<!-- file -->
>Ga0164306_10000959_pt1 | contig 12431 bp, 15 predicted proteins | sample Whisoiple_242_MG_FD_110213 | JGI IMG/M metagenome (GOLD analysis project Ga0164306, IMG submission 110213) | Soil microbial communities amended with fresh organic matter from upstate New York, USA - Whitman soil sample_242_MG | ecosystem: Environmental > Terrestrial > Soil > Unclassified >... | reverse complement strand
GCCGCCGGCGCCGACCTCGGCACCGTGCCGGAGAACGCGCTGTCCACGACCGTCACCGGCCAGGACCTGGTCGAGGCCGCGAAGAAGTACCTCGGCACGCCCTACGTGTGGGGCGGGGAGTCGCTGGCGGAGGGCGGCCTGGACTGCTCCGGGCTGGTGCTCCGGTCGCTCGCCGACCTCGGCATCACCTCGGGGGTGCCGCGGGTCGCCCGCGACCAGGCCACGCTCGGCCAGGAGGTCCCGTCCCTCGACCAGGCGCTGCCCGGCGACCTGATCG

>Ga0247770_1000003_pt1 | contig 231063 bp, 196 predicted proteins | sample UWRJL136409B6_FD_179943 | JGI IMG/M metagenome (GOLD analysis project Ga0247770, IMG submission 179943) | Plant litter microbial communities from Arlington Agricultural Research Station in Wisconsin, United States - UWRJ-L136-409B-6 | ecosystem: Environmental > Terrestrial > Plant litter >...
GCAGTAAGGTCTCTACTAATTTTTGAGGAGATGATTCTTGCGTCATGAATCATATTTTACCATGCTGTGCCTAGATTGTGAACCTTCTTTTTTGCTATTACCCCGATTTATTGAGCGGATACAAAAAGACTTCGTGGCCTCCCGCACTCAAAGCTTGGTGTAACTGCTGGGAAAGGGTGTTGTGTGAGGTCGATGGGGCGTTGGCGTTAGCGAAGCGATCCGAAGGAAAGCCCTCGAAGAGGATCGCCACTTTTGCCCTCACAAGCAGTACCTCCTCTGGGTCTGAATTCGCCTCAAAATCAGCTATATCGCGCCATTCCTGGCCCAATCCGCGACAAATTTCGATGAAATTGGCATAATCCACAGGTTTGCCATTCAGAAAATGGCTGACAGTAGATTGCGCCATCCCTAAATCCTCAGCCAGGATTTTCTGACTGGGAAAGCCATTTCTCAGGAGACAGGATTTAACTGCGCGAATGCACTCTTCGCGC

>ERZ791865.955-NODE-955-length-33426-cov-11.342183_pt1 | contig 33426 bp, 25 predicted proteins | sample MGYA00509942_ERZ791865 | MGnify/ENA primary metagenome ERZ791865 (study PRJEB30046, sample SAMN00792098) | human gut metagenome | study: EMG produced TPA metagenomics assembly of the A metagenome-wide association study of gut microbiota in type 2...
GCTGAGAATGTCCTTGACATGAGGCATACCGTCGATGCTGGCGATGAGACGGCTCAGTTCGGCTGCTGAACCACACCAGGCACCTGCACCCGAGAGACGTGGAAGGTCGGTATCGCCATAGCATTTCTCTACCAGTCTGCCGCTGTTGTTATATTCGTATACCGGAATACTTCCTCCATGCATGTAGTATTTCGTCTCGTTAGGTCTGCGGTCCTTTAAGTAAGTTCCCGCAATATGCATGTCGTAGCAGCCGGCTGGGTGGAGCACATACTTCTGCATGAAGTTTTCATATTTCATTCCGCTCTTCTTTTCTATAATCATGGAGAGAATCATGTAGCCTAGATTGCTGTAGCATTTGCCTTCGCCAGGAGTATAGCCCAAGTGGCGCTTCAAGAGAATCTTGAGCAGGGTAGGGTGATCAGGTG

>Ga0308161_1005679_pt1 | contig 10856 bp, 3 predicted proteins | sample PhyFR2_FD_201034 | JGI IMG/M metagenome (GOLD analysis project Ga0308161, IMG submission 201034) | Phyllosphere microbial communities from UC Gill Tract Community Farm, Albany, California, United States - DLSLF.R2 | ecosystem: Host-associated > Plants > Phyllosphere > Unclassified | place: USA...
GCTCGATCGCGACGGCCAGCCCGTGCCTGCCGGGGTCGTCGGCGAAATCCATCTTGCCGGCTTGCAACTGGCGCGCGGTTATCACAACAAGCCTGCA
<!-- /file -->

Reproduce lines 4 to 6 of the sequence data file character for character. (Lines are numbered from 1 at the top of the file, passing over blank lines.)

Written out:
GCAGTAAGGTCTCTACTAATTTTTGAGGAGATGATTCTTGCGTCATGAATCATATTTTACCATGCTGTGCCTAGATTGTGAACCTTCTTTTTTGCTATTACCCCGATTTATTGAGCGGATACAAAAAGACTTCGTGGCCTCCCGCACTCAAAGCTTGGTGTAACTGCTGGGAAAGGGTGTTGTGTGAGGTCGATGGGGCGTTGGCGTTAGCGAAGCGATCCGAAGGAAAGCCCTCGAAGAGGATCGCCACTTTTGCCCTCACAAGCAGTACCTCCTCTGGGTCTGAATTCGCCTCAAAATCAGCTATATCGCGCCATTCCTGGCCCAATCCGCGACAAATTTCGATGAAATTGGCATAATCCACAGGTTTGCCATTCAGAAAATGGCTGACAGTAGATTGCGCCATCCCTAAATCCTCAGCCAGGATTTTCTGACTGGGAAAGCCATTTCTCAGGAGACAGGATTTAACTGCGCGAATGCACTCTTCGCGC

>ERZ791865.955-NODE-955-length-33426-cov-11.342183_pt1 | contig 33426 bp, 25 predicted proteins | sample MGYA00509942_ERZ791865 | MGnify/ENA primary metagenome ERZ791865 (study PRJEB30046, sample SAMN00792098) | human gut metagenome | study: EMG produced TPA metagenomics assembly of the A metagenome-wide association study of gut microbiota in type 2...
GCTGAGAATGTCCTTGACATGAGGCATACCGTCGATGCTGGCGATGAGACGGCTCAGTTCGGCTGCTGAACCACACCAGGCACCTGCACCCGAGAGACGTGGAAGGTCGGTATCGCCATAGCATTTCTCTACCAGTCTGCCGCTGTTGTTATATTCGTATACCGGAATACTTCCTCCATGCATGTAGTATTTCGTCTCGTTAGGTCTGCGGTCCTTTAAGTAAGTTCCCGCAATATGCATGTCGTAGCAGCCGGCTGGGTGGAGCACATACTTCTGCATGAAGTTTTCATATTTCATTCCGCTCTTCTTTTCTATAATCATGGAGAGAATCATGTAGCCTAGATTGCTGTAGCATTTGCCTTCGCCAGGAGTATAGCCCAAGTGGCGCTTCAAGAGAATCTTGAGCAGGGTAGGGTGATCAGGTG